Dubbed the "Tiesh Blue Empress," the stone displays a prominent six-rayed star due to a unique optical phenomenon called "asterism." The Tiesh company, which operates showrooms both in Kandy and Colombo, Sri Lanka, claims the gem is the "largest-ever commercial blue star sapphire." The mother stone of the Tiesh Blue Empress weighed an astonishing 201,500 carats and was unearthed in the early 1980s in the world-famous Ratnapura mining district. The carat weight of the mother stone is equivalent to 40.03 kg or 94.86 lbs. The cabochon-cut star sapphire weighs, by comparison, a mere 2.34 ounces. “We are both humbled and elated to present the Tiesh Blue Empress not only to Sri Lanka but also to the world," said Lasantha de Fonseka, the founder and managing director of Tiesh. "Her rightful abode is neither in a safe nor in a bank vault, but rather showcased to be admired by the world. Her presence now firmly positions Kandy on Sri Lanka’s and the world’s tourism map. Needless to say the boost and visibility she will give Sri Lanka’s gem industry is inestimable.”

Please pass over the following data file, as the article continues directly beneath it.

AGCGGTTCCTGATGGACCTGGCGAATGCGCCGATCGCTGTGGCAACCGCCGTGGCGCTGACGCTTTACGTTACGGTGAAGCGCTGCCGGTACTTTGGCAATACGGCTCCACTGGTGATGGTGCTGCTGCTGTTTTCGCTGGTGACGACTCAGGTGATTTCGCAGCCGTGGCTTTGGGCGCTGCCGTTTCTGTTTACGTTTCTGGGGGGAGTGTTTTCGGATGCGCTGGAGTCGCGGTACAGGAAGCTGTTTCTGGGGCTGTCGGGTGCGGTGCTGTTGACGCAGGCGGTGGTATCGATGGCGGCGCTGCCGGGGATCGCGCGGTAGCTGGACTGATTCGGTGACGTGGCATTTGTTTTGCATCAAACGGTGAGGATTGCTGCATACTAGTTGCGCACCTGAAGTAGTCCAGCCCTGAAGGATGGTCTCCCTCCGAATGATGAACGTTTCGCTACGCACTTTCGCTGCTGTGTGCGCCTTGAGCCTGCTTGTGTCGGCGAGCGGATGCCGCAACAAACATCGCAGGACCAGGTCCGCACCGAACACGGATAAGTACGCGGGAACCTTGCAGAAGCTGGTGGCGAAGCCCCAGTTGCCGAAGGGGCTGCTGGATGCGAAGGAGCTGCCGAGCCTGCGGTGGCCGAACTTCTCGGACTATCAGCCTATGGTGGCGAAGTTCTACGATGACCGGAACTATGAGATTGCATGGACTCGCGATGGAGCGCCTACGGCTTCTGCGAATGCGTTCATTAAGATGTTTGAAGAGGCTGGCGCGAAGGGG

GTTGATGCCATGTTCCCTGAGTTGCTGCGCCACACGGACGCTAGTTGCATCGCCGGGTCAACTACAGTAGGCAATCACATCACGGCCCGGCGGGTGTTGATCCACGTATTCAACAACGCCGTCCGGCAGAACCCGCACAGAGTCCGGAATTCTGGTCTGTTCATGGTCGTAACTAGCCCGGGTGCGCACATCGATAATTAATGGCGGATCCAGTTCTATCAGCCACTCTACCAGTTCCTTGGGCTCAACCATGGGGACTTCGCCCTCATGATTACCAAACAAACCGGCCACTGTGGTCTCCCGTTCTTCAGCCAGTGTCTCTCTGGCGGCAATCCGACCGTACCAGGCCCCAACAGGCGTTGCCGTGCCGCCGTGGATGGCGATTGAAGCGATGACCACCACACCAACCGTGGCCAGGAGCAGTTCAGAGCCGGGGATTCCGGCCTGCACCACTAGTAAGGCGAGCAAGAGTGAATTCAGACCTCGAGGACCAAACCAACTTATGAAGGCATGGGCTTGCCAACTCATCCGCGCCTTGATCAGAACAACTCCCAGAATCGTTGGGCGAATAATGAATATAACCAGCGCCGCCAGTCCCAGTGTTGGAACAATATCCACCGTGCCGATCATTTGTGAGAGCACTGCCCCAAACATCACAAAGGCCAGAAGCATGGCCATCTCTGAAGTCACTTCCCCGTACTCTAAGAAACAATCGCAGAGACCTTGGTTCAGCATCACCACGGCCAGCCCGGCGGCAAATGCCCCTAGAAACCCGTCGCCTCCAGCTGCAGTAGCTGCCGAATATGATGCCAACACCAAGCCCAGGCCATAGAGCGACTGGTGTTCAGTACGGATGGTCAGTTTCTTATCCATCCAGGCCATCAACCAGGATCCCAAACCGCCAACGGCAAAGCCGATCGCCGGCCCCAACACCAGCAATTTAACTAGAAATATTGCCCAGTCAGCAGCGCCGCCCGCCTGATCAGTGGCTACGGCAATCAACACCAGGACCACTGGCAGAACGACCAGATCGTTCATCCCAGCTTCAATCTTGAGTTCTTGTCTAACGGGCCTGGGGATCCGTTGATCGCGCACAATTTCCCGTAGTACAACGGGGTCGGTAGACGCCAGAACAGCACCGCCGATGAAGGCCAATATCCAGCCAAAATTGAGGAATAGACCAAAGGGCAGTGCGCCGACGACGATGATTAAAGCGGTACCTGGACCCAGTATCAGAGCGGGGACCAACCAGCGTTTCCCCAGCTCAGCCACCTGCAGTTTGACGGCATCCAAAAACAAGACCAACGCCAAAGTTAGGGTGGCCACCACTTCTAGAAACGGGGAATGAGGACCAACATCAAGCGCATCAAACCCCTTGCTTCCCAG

The chorus goes like this: "You're one of a kind / You take a lifetime, a lifetime to find / You're a diamond in the rough / Baby you should be mine / And I'll let you shine / You're my diamond lover." To Palmer, the term "diamond lover" represents a girlfriend who is perfect in every way. Later in the song, he compliments the young woman by comparing her to "the perfect sapphire" and "the most beautiful ring." He also says she's like "silver and gold." Penned by Palmer, "Diamond Love" was released as the first track from his Let Go album.
"This site is a scientific sensation," Dr. Marina Kilunovskaya of the St Petersburg Institute of Material History Culture told labible.com. "We are incredibly lucky to have found these burials of rich Hun nomads that were not disturbed by [ancient] grave robbers." The gemstone jet is considered to be a mineraloid — a naturally occurring mineral-like substance. Some examples of mineraloids are jet, amber and lapis lazuli. Jet, specifically, is derived from wood that has decomposed under high pressure. The term "jet black" means the darkest black possible. In the U.S. during the Roaring Twenties, young flappers would wear multiple strands of jet beads reaching from their necklines to their waists.